The Hora approach is evaluated using an extended version of a distributed RSS feed reader application developed by Netflix.2 This microservice-based application [33] provides a web service where users can view, add, or delete RSS feeds.

Our setup contains two instances in the presentation tier, three instances in the business tier, and one database. Additionally, the system has one frontend load balancer, one service discovery node, and two RSS feed servers. The workload driver is set up on a separate node and uses Apache JMeter [34] to generate user requests. The workload generated by each user includes view, add, and delete operations of the RSS feed with an average 3-second think time between two requests. The number of concurrent users is set to 150 throughout the experiment. On average, the workload generates approximately 90 requests per second.

The described system is deployed on Emulab [35], which is a large-scale virtualized network testbed. Each of the instances is a physical machine type pc3000 which is equipped with a 3-GHz 64-bit Xeon processor and 2 GB of physical memory, running Ubuntu 14.04.1 LTS and Java 1.7.0 update 75.

4.1.3. Experiment Configuration

This section describes the configurations of p ters and models that we use for the evaluation.

ADM and Monitored Variables. The ADM used in the evaluation is similar to that in Table 1. Other than the physical nodes in the system, we include additional software and hardware components with the following measures:

• Response times of view, add, and delete operations at the system boundary (frontend load balancer),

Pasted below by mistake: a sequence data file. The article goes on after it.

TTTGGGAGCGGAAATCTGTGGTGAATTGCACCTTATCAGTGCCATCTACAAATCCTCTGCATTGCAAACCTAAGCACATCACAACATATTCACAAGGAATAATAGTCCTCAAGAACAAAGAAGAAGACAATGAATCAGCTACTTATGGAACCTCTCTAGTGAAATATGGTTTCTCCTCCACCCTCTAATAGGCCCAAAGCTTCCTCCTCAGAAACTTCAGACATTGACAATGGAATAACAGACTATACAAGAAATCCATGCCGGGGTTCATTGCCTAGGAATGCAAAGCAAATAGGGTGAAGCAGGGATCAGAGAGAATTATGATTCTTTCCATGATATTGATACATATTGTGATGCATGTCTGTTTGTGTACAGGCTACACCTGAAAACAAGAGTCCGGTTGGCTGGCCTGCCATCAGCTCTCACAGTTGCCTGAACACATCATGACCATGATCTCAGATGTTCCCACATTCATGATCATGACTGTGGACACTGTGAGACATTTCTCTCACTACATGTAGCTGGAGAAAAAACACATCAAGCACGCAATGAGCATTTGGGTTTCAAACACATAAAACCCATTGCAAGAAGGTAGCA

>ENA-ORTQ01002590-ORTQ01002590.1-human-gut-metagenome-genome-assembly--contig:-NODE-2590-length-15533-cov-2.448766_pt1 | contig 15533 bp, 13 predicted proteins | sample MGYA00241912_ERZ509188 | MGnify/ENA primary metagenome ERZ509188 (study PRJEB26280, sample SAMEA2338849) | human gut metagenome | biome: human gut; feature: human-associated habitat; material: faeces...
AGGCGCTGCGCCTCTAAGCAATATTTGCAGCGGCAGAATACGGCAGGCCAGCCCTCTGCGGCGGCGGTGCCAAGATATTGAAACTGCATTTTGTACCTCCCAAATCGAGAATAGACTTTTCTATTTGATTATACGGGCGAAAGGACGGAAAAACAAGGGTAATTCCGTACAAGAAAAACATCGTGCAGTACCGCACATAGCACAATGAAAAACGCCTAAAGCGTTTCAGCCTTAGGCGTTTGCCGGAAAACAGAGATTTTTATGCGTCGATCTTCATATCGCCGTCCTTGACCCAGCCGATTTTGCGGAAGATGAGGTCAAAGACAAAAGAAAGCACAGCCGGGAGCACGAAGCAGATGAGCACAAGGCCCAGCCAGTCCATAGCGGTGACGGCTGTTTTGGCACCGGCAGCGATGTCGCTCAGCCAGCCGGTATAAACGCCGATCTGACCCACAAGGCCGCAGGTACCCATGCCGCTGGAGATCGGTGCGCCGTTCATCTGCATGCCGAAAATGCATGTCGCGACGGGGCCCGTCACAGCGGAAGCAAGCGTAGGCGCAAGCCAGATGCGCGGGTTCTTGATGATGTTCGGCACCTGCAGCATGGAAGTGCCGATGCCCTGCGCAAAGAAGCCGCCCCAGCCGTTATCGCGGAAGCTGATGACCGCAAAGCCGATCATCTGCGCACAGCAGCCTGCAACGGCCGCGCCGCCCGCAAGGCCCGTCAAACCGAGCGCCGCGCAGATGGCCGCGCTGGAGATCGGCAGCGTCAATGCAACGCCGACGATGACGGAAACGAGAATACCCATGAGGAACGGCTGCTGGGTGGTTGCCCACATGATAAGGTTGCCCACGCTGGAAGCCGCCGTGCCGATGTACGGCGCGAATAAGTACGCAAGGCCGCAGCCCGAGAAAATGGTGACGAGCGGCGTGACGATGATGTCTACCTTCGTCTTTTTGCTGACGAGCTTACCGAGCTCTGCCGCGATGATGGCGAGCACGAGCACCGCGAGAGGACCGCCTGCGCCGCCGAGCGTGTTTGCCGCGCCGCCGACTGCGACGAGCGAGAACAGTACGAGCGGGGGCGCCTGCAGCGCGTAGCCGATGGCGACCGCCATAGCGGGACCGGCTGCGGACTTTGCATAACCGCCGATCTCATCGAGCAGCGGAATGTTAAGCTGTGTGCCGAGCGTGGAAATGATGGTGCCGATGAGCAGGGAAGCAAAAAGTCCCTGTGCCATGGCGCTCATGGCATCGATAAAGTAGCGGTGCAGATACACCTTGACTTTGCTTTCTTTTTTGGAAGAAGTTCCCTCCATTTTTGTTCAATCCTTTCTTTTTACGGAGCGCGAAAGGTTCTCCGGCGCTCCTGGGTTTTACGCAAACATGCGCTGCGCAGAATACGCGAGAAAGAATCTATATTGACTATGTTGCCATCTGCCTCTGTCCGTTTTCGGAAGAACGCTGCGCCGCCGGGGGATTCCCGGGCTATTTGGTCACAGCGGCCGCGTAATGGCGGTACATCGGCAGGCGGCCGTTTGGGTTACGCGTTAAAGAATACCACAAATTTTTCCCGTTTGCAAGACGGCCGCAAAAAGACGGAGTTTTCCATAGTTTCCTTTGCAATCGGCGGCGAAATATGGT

• Response times of methods involved in processing requests in all presentation- and business-tier instances,

• Load average, CPU utilization, memory utilization, and swap utilization of all physical machines.

Failure Definition. A service failure is defined as an event that occurs when the service deviates from the correct service [1]. For example, the deviation of the service can be regarded as an increase in the response time, a service outage, or an incorrect result. In our experiment, we classify a service to be in a healthy or failure state by observing the response time and the response

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itself in 2-minute windows. We consider a service to fail if the following conditions occur within a certain time window: 1) the 95th percentile of the server-side response times of all of the requests in that window exceeds 1 second and/or 2) the ratio of successful requests over all requests falls below 99.99%.

The response time threshold of all methods is set to 1 second in the same manner as the server-side response time. We select this value because it eliminates the need of a training phase while still allowing the component failure predictors to make predictions. An alternative to this is to have the thresholds set manually. However, it is infeasible in practice when the system contains a large number of components. A second alternative is to determine the thresholds by learning the response times of all methods. However, this would introduce a learning phase and the response time could vary depending on the context in which the method would be used. In our future work, we plan to investigate the feasibility of prediction techniques that do not require the definition of a failure threshold, e.g., control charts.